Drawn from El Museo del Barrio's wide-ranging Permanent Collection, this exhibition features works that explore the vast diversity and complexity of the Caribbean basin, as an accompaniment to El Museo’s upcoming exhibition, Caribbean: Crossroads of the World, presented in collaboration with Studio Museum in Harlem and Queens Museum of Art.
The Caribbean has been both a subject and a source for visual expression prior to its relationship with Europe. This history, marked by a constant flow of people, objects, ideas, and images into and out of the region, has affected artistic development and practices in the Caribbean basin as well as in its counterparts in the Diaspora. This installation of Permanent Collection objects takes a narrative approach to some of the themes developed in the larger exhibition, exploring the connections between personal experiences and visual expressions. The works seen here explore the human need to move from one place to another, the urge to make epic narratives from personal stories, and the desire to share one’s love for a homeland with others. As the title implies, the islands, the coastlines and the waters that unite them are all part of this study.
The exhibition explores four related themes that focus on the connections between spirituality and daily life, the shifting of people into and out of urban spaces, the persistence of abstraction as a visual language, and the constant presence of the water. Among the featured works is a large-scale painting on hand-made paper by Puerto Rican artist Rossana Martinez. This work considers islands: small, golden, irregularly shaped forms that cover the rich cobalt blue of an endless sea. Other featured objects include a selection of Haitian paintings, featuring a work by Prefet Duffaut; Puerto Rican and Guatemalan masks; sculptures by Charles Juhasz -Alvarado and Federico Ruiz; photographs by Ana Mendieta and a trio of En Foco artists, Charles Biasiny Rivera, Roger Cabán and Felipe Dante; and a costume worn by Coco Fusco in a performance as Queen Isabella, created by Pepón Osorio.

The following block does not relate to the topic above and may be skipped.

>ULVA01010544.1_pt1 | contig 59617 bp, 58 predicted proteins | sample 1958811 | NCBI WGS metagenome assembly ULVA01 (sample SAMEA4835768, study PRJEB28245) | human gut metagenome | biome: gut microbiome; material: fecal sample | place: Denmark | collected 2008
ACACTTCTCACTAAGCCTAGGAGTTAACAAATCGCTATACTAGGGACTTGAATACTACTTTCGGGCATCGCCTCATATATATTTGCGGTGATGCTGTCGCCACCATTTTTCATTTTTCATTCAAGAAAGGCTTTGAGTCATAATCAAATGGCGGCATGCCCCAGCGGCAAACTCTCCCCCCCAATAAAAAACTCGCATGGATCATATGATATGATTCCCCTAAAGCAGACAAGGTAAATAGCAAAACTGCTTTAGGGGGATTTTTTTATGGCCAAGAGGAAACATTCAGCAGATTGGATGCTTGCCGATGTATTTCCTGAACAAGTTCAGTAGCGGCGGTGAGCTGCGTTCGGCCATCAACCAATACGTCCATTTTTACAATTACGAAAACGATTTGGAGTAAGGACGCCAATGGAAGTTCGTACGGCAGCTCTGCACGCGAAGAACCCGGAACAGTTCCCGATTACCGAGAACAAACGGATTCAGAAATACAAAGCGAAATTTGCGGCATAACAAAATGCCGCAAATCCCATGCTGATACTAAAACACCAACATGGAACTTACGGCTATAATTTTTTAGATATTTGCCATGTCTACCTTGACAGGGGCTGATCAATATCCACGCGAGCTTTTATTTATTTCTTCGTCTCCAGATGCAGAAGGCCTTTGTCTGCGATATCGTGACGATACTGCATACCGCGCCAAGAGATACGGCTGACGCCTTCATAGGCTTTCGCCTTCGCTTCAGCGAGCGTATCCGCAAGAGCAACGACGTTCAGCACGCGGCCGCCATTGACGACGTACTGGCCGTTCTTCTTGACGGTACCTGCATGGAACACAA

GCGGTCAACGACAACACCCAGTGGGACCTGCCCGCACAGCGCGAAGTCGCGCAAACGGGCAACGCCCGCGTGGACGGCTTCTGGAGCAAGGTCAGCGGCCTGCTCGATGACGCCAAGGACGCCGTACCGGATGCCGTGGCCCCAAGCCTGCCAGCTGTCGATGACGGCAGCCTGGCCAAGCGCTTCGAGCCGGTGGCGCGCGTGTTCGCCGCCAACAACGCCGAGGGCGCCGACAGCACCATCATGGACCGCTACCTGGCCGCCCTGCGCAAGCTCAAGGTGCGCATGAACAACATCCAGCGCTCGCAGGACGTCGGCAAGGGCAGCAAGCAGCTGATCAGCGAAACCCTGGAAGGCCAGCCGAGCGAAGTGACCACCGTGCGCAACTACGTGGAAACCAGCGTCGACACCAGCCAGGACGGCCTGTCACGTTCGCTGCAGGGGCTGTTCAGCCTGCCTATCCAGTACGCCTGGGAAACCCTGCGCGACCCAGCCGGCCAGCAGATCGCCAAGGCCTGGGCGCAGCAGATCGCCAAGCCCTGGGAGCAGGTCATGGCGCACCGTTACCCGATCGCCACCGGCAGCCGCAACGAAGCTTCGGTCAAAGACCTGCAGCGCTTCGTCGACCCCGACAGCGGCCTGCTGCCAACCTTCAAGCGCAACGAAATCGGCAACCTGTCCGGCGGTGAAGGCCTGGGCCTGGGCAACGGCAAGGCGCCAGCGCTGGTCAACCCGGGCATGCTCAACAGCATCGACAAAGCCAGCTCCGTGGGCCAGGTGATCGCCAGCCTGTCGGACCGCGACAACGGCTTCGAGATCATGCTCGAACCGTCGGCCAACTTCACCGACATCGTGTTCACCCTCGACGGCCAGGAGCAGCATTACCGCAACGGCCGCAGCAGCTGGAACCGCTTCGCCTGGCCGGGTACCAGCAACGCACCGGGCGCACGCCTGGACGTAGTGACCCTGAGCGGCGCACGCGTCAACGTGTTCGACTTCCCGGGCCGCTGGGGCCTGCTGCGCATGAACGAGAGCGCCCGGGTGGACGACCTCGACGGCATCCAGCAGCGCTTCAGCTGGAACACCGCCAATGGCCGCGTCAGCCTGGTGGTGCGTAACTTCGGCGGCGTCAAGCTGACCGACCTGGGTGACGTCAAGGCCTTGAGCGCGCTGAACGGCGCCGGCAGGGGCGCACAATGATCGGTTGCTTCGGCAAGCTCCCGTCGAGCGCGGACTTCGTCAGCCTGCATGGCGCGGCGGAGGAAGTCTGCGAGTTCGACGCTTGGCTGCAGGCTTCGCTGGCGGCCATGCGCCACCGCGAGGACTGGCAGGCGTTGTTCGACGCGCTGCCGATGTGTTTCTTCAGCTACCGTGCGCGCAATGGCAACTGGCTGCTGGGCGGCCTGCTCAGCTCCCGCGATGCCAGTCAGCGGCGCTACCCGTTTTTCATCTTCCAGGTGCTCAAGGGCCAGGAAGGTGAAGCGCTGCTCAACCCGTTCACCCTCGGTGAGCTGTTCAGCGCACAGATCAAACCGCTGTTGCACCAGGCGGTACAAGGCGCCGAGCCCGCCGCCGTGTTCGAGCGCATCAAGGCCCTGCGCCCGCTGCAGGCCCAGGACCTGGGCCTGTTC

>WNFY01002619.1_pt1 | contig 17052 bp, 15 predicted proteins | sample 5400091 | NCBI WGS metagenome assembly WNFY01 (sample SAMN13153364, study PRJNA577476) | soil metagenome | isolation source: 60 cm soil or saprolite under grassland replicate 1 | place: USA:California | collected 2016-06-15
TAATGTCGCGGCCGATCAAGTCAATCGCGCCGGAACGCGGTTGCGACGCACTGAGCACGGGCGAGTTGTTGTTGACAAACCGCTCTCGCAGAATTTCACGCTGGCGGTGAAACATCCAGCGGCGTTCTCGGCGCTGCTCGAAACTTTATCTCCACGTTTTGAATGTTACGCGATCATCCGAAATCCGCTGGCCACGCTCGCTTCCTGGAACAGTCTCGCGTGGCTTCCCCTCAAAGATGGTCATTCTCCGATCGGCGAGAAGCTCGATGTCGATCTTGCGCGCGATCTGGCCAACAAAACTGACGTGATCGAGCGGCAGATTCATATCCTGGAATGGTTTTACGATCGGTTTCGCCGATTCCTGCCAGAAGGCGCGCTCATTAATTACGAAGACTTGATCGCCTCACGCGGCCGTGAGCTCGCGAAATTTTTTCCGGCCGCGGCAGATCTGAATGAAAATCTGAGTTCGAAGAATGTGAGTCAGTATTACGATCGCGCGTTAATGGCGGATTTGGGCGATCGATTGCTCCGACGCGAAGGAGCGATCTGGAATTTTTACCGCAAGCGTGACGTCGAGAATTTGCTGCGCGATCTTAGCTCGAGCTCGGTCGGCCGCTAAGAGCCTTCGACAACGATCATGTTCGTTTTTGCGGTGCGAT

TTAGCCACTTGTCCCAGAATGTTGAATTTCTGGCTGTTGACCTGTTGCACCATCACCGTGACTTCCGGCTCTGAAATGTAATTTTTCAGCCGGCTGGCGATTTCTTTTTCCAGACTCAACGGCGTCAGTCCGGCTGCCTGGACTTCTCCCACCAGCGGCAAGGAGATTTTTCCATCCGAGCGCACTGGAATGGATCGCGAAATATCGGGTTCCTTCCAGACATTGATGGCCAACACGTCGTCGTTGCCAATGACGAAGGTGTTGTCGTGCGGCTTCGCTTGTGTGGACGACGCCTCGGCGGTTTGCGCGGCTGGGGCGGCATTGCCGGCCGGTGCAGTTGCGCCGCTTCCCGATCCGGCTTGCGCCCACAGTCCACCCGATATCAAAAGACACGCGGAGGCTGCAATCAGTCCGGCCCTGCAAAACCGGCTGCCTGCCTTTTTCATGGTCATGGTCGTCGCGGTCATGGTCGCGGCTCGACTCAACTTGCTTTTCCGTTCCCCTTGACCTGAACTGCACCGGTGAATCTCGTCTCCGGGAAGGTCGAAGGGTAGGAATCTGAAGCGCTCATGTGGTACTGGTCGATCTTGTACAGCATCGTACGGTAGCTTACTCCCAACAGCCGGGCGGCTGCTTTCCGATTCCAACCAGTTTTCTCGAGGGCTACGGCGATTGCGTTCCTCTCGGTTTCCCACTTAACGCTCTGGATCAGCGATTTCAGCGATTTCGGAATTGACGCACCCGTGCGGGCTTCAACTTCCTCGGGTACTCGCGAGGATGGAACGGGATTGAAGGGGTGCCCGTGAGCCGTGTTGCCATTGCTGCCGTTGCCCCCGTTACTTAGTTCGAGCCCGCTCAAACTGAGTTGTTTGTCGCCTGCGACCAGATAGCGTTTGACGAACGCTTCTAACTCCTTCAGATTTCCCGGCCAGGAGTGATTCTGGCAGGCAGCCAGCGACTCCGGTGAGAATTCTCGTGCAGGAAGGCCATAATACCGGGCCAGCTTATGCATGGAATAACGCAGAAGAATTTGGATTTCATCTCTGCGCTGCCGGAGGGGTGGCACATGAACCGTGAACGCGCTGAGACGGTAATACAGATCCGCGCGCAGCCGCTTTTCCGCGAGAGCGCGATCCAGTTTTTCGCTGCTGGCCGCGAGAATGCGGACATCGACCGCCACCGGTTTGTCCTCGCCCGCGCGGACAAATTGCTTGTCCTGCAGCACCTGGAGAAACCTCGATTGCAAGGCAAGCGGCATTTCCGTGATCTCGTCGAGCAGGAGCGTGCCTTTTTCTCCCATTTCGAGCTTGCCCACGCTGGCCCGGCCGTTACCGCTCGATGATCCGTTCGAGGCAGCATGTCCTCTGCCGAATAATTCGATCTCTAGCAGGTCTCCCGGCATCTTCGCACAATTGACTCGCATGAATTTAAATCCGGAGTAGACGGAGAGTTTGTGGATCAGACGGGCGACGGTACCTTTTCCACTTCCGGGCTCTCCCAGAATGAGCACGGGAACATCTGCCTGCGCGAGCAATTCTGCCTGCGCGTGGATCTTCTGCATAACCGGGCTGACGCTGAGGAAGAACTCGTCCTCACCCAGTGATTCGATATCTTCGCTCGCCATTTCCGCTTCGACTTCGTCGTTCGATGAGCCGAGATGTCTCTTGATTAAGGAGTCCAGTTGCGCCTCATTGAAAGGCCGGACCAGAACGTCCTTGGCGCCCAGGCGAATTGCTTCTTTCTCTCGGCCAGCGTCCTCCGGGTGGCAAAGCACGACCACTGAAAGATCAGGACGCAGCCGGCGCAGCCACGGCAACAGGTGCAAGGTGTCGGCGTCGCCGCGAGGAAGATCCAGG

Gran Caribe considers the significance of race and ethnicity, language and dialogue, affinities and differences throughout this part of the world. Artists for whom the Caribbean is both a point of departure and a homecoming are included, as are critical voices that explore new ways of thinking about how Caribbean bodies and voices are represented.